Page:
Creating a new venture and surviving the brutal startup phase often feels like a negotiation in which you need to say Yes to everyone just to survive. This is the fastest way to end up in startup purgatory – you get started but you get stuck on your way to scalable growth and steady expansion.
Startup founders who say No more often are the ones creating the fastest growing companies. This is not obvious to first timers, but it’s a necessary part of the growth game.
Saying “No” can take many forms:
- “We won’t be doing that,” to customers (especially big ones) who ask for more features or services than are absolutely necessary
- “We are not selling to them,” to potential customers with ready cash but who will distract you from core target market
- “I’m not going to hire you,” to talented candidates who can help you now but who don’t fit the culture and values of your small company
- “We’re not going to say that on our website or in our sales pitch, even though we could,” to create more powerful messaging that is focused on the center of your target market
Saying No is hard, but it is one of the biggest differences I see between first-time entrepreneurs and those who have created at least one successful company. The founders creating the fastest growth have learned to say NO more often and with more conviction.
To starving sales-oriented founders, saying No to anything can feel like denying themselves a cheeseburger when they haven’t eaten in a few days. It just doesn’t make any sense when they are in the firefight and things are really, really hard.
I have been there and I get it. Saying Yes to a non-strategic deal because “You gotta eat” can be a reality in the early stages, but too much of this will prevent you from building a bigger company, which is the real goal.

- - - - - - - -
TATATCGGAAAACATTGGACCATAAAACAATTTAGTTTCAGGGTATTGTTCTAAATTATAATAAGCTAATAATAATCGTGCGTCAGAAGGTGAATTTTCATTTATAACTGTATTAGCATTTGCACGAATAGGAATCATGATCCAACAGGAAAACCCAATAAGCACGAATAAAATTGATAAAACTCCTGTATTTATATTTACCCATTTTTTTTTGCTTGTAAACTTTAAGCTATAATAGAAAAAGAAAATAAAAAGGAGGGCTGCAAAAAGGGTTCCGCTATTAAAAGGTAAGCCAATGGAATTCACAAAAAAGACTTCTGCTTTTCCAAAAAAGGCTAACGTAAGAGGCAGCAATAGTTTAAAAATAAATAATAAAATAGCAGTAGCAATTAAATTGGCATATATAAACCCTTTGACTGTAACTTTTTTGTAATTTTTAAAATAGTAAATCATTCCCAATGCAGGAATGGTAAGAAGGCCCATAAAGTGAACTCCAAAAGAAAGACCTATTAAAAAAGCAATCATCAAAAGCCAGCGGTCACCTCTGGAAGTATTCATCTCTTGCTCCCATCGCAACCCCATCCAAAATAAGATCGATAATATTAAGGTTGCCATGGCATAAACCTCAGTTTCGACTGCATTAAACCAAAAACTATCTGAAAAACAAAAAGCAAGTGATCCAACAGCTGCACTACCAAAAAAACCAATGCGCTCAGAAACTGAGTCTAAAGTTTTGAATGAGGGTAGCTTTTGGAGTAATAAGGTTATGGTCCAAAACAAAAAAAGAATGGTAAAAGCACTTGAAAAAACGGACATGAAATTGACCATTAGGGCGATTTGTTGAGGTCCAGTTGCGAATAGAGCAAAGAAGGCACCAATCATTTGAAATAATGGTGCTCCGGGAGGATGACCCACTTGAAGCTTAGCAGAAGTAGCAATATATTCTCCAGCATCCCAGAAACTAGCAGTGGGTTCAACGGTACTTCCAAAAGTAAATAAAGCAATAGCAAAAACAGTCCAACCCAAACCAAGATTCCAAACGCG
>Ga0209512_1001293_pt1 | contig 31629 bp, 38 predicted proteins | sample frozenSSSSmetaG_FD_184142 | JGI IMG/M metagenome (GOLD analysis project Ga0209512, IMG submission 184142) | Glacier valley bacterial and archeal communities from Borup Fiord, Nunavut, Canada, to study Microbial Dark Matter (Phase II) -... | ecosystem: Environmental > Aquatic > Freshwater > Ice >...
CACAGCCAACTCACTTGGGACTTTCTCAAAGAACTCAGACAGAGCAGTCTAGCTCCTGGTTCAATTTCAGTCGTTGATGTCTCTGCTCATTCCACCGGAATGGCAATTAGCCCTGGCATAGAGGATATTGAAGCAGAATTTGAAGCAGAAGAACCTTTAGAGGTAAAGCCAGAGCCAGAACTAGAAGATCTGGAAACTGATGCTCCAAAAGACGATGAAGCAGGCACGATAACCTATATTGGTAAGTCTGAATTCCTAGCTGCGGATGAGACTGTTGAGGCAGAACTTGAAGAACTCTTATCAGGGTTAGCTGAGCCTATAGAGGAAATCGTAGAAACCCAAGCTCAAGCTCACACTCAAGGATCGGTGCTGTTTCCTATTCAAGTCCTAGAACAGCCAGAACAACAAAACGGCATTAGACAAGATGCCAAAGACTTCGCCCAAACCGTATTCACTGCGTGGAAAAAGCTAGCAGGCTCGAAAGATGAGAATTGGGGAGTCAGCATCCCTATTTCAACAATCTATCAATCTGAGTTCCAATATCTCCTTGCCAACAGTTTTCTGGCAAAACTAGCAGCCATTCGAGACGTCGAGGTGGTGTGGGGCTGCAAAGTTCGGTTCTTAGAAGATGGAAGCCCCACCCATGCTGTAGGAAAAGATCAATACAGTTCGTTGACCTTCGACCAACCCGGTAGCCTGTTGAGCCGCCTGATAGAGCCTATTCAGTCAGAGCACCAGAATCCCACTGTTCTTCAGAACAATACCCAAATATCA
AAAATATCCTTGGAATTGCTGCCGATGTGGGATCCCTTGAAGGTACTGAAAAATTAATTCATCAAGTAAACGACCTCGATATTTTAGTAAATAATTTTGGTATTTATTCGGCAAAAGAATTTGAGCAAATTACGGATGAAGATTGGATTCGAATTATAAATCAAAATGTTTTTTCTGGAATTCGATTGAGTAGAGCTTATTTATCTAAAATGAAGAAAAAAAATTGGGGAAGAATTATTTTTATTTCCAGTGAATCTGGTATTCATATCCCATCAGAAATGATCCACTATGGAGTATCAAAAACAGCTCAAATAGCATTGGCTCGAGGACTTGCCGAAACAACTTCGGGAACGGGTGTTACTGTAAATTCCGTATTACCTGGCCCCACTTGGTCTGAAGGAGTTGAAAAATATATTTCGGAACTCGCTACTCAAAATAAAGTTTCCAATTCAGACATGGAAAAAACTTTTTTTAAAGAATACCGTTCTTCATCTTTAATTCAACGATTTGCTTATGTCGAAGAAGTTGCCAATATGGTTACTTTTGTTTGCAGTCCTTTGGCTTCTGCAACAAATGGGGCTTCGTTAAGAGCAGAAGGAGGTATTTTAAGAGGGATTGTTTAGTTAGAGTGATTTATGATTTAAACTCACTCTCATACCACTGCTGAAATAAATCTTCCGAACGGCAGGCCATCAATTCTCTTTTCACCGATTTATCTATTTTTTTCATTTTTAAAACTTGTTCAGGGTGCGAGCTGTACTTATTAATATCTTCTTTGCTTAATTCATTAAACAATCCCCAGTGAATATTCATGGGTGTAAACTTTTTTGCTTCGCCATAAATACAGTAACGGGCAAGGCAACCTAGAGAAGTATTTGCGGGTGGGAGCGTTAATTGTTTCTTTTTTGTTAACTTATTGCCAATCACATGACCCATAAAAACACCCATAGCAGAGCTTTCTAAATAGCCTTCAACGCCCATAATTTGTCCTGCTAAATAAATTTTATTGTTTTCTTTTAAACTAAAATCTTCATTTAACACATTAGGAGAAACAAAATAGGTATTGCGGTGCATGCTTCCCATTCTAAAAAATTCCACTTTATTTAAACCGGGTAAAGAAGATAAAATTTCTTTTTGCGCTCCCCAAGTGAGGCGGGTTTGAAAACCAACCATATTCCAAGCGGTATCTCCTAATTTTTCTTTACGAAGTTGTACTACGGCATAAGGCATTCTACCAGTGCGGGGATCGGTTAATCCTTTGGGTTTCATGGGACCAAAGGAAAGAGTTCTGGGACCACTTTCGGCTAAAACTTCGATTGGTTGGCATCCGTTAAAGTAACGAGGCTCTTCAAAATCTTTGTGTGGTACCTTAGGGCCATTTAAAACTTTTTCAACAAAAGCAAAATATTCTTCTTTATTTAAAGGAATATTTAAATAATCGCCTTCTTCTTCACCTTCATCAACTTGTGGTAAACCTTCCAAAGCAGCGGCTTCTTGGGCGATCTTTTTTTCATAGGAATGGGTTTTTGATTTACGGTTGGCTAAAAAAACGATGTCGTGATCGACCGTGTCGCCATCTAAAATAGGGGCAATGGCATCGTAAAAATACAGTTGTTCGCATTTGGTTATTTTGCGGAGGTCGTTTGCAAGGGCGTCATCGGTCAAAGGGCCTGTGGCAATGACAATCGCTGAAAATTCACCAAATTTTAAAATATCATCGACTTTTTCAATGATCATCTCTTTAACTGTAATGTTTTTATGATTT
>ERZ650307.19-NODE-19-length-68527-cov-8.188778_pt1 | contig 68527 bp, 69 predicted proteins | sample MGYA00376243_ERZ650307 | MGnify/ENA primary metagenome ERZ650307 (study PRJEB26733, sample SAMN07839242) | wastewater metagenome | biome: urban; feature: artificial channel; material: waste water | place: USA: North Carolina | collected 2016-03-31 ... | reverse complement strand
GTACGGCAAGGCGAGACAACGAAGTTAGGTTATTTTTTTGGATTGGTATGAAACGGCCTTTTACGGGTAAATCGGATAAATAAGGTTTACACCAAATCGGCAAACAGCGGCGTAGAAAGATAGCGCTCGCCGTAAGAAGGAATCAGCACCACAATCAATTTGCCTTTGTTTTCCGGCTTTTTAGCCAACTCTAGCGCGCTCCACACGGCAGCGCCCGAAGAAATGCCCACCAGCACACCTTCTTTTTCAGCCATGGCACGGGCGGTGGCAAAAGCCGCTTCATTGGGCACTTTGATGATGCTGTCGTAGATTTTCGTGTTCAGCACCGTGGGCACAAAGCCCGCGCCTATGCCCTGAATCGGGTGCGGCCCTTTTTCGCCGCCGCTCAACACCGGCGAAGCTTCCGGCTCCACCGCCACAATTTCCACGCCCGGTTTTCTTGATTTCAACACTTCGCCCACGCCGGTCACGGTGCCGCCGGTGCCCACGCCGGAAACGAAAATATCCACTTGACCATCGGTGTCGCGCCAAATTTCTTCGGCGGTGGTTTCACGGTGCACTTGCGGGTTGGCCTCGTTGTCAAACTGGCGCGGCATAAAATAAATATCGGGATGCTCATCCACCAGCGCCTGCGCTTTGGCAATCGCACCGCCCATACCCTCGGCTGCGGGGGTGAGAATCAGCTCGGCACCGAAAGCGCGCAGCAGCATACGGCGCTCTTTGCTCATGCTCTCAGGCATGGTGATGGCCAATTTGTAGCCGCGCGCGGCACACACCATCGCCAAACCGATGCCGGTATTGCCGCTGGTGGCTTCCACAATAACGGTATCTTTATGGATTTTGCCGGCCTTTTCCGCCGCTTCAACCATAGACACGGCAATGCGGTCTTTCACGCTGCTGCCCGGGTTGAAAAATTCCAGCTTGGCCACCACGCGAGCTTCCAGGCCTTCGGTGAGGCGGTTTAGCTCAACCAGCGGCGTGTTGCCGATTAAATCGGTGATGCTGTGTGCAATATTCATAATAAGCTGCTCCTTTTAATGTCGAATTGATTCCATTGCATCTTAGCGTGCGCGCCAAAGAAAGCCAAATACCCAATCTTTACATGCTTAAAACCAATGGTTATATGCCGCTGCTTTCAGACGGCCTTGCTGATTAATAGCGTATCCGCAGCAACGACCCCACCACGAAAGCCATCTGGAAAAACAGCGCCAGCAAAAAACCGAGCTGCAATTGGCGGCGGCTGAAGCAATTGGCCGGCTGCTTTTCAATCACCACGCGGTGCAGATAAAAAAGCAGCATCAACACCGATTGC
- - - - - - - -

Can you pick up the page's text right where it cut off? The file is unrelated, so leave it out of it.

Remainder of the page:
This is one of the paradoxes of startup success – surviving long enough to create a scalable business that has enough focus that it actually becomes the best at something valuable to a big market.
There is no big company that started out selling everything to everybody.
I cringe when I hear startup founders say this: “We sell to consumers, small companies, mid-sized companies and enterprises.”
No you won’t. Stop saying this. It doesn’t help you execute and you lose credibility fast.
Maybe you are experimenting right now to find your best-fit customer, but you’re not going to create a big successful business selling from “the individual to the enterprise” in the early stages. There are almost no mature companies that serve all of those markets well and none that served multiple markets when they were small and struggling.
You are not a big, dominant company. Don’t try to act like one.
Stay as focused as you can and still survive. It’s that simple, but it’s not easy.
No one said it was going to be easy.